- January 05, 2017
January 4, 2017 - JTAG Technologies is introducing their collaborative product with Altium – JTAG Maps.
A large number of today's electronic designs feature JTAG/boundary-scan components that provide valuable test resources during hardware debug, manufacturing test and even depot repair. JTAG Maps is a simple extension to the Altium Designer tool suite that allows the user/engineer to thoroughly assess the capabilities of the JTAG/boundary-scan resources on their design - before committing to layout.
Until now engineers could often spend hours highlighting the boundary-scan nets of a design manually to assess the fault coverage that boundary-scan testing could bring a specific design. Today the free JTAG Maps for Altium, application extension, does all this, allowing a more thorough DfT and speeding time to market. Boundary-scan device models (BSDLs) are pivotal to any JTAG/boundary-scan process as they indicate precisely which pins can be controlled or observed by JTAG/boundary-scan. However BSDL models are not always available in a timely manner. To overcome this potential problem JTAG Maps for Altium includes an 'assume scan covered' feature enabling a view of potential boundary-scan coverage without a specific BSDL. This feature can also be used to indicate fault coverage to a connector (set to assume scan covered) or to highlight the differences in fault coverage between two equivalent parts, one with and one without built-in JTAG/boundary-scan.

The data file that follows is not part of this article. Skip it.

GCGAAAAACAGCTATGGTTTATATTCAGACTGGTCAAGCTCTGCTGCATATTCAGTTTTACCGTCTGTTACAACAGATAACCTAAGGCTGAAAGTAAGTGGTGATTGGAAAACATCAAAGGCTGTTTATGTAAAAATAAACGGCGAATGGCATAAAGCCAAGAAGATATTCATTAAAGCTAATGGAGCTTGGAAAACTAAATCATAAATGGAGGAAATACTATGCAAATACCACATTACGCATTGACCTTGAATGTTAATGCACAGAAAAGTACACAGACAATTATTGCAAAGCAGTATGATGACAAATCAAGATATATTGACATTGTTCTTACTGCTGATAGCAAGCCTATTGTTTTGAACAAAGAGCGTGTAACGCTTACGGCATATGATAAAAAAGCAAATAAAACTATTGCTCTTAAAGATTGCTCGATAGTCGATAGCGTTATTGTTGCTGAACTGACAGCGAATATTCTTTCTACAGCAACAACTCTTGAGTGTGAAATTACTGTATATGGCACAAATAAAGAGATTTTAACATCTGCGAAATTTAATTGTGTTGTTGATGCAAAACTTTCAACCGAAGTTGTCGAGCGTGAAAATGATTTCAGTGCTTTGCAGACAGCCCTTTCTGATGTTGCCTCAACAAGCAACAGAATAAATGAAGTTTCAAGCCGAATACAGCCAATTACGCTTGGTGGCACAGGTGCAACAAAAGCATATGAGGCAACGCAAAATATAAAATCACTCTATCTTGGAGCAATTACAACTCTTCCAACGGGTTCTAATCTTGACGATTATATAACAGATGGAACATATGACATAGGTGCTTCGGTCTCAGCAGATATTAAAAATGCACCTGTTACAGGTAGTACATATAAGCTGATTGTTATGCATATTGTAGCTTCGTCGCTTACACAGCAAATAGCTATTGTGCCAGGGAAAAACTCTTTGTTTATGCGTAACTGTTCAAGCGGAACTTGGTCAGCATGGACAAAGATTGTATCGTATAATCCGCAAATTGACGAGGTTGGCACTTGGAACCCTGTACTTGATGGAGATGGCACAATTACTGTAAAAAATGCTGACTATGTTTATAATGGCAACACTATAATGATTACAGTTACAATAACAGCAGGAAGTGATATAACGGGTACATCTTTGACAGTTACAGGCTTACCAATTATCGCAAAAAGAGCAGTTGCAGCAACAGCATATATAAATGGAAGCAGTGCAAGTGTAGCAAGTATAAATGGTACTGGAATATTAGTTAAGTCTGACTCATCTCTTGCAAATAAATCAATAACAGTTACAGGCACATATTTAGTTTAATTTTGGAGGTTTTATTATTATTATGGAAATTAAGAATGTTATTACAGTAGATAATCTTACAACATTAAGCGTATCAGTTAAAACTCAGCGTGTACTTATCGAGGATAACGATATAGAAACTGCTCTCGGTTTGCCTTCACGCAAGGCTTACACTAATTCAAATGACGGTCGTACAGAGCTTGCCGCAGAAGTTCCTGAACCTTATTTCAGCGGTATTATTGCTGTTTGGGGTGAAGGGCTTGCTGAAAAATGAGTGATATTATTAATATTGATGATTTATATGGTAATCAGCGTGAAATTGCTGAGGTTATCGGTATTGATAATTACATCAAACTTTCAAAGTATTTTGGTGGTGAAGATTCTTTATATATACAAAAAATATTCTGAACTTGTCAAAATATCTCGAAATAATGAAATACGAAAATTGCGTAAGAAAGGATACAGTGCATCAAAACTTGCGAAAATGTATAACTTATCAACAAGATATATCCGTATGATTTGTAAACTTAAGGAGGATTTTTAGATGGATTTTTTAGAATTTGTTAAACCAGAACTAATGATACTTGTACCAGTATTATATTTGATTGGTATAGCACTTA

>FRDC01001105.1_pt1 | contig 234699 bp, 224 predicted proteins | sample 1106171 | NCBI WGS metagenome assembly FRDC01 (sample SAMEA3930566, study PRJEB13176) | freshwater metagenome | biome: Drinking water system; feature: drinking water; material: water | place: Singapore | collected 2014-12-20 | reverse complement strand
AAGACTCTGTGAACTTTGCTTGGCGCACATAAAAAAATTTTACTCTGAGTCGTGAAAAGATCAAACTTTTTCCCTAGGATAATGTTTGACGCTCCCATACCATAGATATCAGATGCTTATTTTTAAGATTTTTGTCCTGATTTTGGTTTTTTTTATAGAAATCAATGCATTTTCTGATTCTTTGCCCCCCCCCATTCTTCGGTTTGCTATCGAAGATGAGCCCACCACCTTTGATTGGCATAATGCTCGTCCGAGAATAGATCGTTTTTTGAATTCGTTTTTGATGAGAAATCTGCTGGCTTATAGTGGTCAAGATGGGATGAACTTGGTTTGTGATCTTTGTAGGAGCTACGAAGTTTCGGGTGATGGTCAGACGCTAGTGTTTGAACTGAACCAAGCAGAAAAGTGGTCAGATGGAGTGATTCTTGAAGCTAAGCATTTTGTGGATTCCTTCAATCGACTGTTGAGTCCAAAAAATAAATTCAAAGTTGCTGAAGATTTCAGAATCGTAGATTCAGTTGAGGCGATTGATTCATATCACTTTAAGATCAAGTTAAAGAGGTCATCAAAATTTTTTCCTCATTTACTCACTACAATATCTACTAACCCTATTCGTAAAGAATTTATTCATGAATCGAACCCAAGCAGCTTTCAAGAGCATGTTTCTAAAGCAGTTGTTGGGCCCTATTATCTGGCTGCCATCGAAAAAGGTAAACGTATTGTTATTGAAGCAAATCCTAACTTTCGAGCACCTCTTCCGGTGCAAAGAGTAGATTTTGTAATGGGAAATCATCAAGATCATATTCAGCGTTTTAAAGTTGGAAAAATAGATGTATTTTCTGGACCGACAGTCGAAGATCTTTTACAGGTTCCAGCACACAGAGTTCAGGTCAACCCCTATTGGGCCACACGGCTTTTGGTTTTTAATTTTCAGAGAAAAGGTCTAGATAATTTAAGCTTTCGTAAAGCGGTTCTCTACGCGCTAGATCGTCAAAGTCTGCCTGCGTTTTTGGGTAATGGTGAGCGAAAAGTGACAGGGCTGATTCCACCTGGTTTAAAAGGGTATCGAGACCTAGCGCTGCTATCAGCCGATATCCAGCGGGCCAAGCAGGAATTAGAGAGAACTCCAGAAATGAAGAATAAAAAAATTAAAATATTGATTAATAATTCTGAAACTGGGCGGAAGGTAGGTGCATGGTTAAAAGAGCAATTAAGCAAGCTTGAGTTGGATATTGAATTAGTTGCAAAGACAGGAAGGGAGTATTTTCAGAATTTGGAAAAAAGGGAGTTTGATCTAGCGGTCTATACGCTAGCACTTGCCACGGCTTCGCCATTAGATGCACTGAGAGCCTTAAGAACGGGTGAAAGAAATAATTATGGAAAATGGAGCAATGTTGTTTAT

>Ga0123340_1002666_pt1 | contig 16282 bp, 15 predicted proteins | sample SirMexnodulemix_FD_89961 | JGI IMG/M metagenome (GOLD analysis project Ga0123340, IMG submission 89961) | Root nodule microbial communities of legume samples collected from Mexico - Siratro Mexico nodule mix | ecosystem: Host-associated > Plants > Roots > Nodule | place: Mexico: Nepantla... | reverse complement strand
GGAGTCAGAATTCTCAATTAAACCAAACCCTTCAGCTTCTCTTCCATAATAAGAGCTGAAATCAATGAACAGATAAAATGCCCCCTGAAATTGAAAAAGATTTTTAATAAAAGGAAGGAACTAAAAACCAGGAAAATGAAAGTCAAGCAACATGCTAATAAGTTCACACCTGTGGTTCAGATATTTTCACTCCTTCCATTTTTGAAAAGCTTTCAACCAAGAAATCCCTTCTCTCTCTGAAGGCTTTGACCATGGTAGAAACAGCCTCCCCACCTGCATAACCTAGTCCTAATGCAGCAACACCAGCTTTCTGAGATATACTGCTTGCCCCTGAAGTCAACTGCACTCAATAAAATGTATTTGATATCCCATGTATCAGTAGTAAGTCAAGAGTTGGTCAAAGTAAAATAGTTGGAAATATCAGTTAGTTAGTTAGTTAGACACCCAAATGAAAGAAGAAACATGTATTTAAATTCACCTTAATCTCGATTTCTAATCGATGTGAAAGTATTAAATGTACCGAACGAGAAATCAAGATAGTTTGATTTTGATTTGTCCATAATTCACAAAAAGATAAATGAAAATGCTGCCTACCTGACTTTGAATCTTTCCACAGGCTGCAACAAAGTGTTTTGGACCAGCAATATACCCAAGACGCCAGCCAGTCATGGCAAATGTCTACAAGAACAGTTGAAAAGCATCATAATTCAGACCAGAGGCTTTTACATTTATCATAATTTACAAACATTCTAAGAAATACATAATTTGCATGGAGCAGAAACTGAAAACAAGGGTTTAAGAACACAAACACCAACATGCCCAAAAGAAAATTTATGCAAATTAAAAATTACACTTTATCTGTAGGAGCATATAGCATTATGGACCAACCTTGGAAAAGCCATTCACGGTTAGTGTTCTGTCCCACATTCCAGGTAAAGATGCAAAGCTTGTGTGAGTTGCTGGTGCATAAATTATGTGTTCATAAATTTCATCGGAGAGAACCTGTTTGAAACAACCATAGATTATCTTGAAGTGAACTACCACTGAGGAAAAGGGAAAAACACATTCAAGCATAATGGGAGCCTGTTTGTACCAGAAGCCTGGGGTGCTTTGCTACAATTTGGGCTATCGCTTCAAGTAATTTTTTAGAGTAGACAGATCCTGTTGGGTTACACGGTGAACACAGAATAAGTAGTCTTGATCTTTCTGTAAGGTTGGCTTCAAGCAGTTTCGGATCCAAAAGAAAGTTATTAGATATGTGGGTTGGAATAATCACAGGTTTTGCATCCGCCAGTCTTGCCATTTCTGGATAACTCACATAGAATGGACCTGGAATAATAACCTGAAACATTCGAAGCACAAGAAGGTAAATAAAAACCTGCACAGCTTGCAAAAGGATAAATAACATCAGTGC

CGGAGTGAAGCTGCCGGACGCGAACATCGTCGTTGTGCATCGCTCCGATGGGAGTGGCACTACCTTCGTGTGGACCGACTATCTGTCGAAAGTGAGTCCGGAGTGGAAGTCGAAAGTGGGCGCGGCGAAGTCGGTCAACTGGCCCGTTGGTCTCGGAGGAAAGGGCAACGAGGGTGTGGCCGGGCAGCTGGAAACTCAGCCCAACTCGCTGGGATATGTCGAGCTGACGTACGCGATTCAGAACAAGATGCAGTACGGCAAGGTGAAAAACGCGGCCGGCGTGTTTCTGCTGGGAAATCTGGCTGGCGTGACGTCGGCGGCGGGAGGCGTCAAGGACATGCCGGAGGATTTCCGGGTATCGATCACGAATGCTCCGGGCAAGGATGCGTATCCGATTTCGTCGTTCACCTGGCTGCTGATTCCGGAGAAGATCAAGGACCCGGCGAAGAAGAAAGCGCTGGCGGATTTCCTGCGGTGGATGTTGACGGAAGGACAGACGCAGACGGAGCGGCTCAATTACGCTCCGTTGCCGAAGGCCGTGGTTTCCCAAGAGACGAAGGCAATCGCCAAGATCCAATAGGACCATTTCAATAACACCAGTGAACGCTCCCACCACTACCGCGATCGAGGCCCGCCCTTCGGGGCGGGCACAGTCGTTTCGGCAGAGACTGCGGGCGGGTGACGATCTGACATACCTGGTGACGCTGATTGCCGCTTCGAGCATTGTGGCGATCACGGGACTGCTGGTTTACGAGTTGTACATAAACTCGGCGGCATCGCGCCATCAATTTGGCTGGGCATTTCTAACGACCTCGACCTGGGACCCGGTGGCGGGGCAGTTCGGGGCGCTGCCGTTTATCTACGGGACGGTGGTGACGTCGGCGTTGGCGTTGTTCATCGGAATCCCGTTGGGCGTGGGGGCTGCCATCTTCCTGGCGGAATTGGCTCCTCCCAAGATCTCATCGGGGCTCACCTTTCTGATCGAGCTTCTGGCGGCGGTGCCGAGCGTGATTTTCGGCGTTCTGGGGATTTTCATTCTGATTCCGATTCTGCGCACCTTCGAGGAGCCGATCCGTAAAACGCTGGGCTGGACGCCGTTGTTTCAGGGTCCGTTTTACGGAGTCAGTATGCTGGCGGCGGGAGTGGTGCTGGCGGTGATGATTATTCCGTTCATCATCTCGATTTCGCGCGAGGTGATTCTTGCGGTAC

JTAG Maps for Altium will automatically detect the scan chain path (or paths) with no limits to the number of paths (aka TAPs) in the design. The nets associated with the TAPs will be highlighted separately from the 'testable' nets using different colors.
While most users will want to simply use the quick coverage report that JTAG Maps for Altium can provide, it is still possible to import an accurate picture. After exporting a JTAG ProVision project, the data can be sent to your local JTAG Technologies office, Approved Application Provider, or approved JTAG representative for further analysis. A simple message file containing full fault-coverage information can then be read back into JTAG Maps for display/highlighting.